Car Seat Headrest
Matador Records · February 16, 2018
In 2011 Will Toledo released Twin Fantasy, the lo-fi epic that recorded on a cheap laptop in his dorm and van that propelled Car Seat Headrest into the indie spotlight. Seven years later, after achieving universal acclaim, he has decided to enter the studio and re-record his precious debut with the help of his band mates and studio team. The re-imagined Twin Fantasy, like its original counterpart, is a triumphant indie rock record that offers a deep and personal glimpse into the mind of Will Toledo.
First off, it needs to be said that this is a polarizing record. Many diehard fans of the original Twin Fantasy have accused Toledo of stripping the record of its heart and grit. Perhaps to some extent they’re right; there is a considerably noticeable difference in emotional intensity between the two versions. However, the fact doesn’t change that the ten songs on Twin Fantasy are masterfully written anthems about heartbreak, depression, and coming-of-age. In some ways, the updated version is a departure from the original, but that’s not to say it’s without its place and strengths.
Twin Fantasy kicks off with ‘My Boy (Twin Fantasy),’ a track that immediately sounds like a watered down version of the original, which featured thundering reverb soaked drums. Fans’ worst suspicions may be coming true, but then, it happens. About halfway through, the track explodes with huge drums, distorted guitar layers, and emotive vocals that cut through like a knife. ‘My Boy’ is a spectacular and anthemic opener that will reel in fans old and new alike.
Track two, the thirteen-minute epic ‘Beach Life-In-Death,’ unfolds like Toledo reading out confessional entries of an old diary. The song is highly unconventional, featuring various loosely connected instrumental sections without a real chorus to be found. The song is lyrically intriguing and full of melodies that make one want to revisit. ‘Beach Life-In-Death’ is juxtaposed by the next track, the one-minute-long acoustic ballad ‘Stop Smoking (We Love You).’ The song is very repetitive, as the only lyrics are “Stop smoking/We love you” and later “and we don’t want you to die/we don’t want you to die.” The A-side of the album closes out with the single “Nervous Young Inhumans,” which is certainly a highlight of the album with its grooving bass and synth lead.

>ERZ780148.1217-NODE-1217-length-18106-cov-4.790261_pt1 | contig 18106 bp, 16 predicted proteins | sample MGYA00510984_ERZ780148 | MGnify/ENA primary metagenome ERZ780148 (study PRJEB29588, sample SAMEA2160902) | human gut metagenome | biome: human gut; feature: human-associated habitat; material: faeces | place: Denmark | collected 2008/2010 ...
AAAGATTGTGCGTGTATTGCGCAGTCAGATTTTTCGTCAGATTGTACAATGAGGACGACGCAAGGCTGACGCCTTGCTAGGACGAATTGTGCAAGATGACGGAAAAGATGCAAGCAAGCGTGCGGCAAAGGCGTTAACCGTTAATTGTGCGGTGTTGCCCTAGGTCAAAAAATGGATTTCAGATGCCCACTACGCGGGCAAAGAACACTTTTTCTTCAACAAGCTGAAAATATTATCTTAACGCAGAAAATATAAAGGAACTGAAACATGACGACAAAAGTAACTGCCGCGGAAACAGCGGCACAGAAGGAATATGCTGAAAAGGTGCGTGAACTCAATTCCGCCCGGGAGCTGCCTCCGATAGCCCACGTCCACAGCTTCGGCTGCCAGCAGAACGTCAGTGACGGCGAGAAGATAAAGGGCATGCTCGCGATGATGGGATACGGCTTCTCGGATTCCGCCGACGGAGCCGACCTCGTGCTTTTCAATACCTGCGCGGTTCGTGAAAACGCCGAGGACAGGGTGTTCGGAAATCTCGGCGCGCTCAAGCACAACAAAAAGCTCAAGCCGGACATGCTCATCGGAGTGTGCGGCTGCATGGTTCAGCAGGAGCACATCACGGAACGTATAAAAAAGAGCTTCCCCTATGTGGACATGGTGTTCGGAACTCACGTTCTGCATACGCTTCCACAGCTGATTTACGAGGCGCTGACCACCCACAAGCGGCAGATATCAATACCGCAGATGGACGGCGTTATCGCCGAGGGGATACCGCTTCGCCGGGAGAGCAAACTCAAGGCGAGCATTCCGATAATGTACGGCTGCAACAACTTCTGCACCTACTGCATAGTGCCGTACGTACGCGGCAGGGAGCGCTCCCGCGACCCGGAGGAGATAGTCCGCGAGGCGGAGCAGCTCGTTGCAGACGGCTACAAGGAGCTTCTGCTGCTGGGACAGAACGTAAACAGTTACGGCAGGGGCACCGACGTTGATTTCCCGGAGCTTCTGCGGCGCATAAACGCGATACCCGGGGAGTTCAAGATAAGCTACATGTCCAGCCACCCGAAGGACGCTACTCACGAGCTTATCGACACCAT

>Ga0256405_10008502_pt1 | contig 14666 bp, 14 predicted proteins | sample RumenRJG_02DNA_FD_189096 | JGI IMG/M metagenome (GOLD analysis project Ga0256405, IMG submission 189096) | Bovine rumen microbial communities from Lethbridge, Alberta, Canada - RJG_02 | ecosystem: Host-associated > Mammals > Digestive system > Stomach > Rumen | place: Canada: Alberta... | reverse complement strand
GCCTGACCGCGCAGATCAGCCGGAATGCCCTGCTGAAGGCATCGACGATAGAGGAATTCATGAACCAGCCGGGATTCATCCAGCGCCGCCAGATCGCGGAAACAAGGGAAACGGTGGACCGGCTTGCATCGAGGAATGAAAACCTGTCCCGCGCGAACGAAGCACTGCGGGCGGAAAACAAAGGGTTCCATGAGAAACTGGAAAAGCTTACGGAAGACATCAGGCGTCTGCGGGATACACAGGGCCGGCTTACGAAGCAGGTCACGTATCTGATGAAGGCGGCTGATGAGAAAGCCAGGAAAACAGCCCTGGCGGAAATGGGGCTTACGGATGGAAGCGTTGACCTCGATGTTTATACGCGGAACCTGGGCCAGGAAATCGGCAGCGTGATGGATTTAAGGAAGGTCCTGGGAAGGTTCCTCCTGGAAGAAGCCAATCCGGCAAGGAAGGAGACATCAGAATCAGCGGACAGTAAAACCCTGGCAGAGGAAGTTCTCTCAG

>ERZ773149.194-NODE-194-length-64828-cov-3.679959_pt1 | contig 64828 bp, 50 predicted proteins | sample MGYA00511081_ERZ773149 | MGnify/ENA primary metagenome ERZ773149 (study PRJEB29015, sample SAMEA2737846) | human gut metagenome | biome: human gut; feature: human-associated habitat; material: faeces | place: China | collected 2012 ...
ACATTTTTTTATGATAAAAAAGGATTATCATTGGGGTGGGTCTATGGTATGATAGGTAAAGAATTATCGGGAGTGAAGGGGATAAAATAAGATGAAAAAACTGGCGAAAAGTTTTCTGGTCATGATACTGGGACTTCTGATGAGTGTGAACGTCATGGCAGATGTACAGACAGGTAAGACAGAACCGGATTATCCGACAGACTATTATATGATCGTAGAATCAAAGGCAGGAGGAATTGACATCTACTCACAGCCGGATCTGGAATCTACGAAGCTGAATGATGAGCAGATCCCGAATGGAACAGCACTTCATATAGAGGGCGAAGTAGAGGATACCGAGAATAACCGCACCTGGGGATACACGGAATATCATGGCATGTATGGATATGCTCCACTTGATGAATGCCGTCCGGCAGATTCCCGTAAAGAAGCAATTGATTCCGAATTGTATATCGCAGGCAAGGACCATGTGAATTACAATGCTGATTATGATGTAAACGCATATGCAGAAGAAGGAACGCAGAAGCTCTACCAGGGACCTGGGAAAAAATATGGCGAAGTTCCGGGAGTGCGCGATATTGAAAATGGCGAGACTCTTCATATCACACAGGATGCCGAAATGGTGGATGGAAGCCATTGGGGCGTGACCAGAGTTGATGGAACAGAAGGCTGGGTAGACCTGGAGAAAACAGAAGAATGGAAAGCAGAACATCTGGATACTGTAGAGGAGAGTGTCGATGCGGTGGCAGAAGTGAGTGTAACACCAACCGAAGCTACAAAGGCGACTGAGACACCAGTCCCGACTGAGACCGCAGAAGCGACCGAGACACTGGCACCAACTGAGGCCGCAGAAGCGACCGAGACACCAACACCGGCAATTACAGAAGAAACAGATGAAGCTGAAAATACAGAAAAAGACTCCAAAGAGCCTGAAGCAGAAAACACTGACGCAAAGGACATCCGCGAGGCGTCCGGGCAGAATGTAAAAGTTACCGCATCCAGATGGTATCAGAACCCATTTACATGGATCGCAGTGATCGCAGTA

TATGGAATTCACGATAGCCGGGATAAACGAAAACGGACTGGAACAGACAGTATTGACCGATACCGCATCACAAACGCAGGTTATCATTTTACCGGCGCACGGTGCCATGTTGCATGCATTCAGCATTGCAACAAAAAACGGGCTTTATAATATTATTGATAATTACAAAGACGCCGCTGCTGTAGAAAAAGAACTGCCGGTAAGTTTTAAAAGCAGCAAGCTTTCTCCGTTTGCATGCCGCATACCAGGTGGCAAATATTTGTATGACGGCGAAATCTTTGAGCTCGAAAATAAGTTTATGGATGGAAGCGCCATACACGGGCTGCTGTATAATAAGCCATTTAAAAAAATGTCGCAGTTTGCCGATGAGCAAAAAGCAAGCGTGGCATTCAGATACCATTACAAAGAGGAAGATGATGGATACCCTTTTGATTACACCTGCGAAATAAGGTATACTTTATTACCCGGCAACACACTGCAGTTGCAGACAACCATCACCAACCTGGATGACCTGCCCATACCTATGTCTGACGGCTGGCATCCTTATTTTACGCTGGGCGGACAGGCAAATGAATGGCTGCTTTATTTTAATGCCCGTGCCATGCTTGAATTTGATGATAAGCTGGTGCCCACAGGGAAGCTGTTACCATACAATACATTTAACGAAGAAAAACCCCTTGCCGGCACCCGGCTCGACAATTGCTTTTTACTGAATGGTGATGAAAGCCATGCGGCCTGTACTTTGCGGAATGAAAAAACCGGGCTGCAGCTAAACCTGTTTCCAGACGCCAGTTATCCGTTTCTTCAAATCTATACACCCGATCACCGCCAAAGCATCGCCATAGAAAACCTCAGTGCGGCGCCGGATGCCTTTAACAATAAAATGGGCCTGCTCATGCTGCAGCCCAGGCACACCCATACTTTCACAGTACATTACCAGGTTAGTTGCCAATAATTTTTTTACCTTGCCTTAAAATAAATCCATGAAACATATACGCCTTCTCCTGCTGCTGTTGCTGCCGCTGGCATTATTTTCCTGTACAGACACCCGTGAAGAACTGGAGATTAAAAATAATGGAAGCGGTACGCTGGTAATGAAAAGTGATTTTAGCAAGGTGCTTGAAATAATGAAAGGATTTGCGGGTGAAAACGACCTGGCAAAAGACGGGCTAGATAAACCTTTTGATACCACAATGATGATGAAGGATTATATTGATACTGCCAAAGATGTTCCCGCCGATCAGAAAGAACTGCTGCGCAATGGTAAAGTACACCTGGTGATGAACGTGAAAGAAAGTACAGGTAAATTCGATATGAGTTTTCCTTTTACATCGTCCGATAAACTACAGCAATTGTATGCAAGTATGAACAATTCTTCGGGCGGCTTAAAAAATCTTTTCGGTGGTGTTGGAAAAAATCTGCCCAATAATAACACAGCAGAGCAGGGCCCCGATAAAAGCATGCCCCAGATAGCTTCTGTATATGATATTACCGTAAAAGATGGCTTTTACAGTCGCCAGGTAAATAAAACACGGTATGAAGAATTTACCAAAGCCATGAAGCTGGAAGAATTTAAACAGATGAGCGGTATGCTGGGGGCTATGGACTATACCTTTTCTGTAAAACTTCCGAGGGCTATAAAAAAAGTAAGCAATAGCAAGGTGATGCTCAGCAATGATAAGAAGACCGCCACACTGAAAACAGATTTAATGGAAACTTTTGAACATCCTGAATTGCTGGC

The first side of the record is wonderful, but the last four tracks on Twin Fantasy are where it really shines. ‘Cute Thing’ is arguably the album’s catchiest song with its slick guitar moves and exhilarating chorus, and will no doubt be added to the band’s live repertoire. The track reaches anthem level heights and compares to songs off Car Seat Headrest’s last album, Teens of Denial, like ‘Drunk Drivers/Killer Whales’ and ‘Fill in the Blank.’ The next song, ‘High to Death’ builds to crushing emotional heights over its seven and a half minute runtime. The penultimate track ‘Famous Prophets (Stars)’ is the longest song on the album at sixteen minutes divided into three parts, the last of which is a six-minute, heartbreaking piano ballad that builds until the song collapses in on itself and ends. It may be extensive, but every second is worth listening to.
The finale track, aptly titled ‘Twin Fantasy (Those Boys),’ flawlessly concludes the record, featuring Toledo at his most vulnerable as he croons on the verge of tears into the microphone. Many were quick to question Toledo about remaking Twin Fantasy, wondering, “why do it?” It is the album’s final moment that the answer becomes clear: These songs still deeply resonate with him.
Ultimately, the rebooted Twin Fantasy is a triumphant journey of a record. It is the story of love lost, but not forgotten. It is the story of a young man confronting his sexuality and depression. Overall, it is the universal story of simply coming to terms with growing up. On this record, audiences will get inside the head of one of the 21st century’s most talented musical visionaries. Do not sleep on this album, because it’s without question a thrilling contender for the best of the year.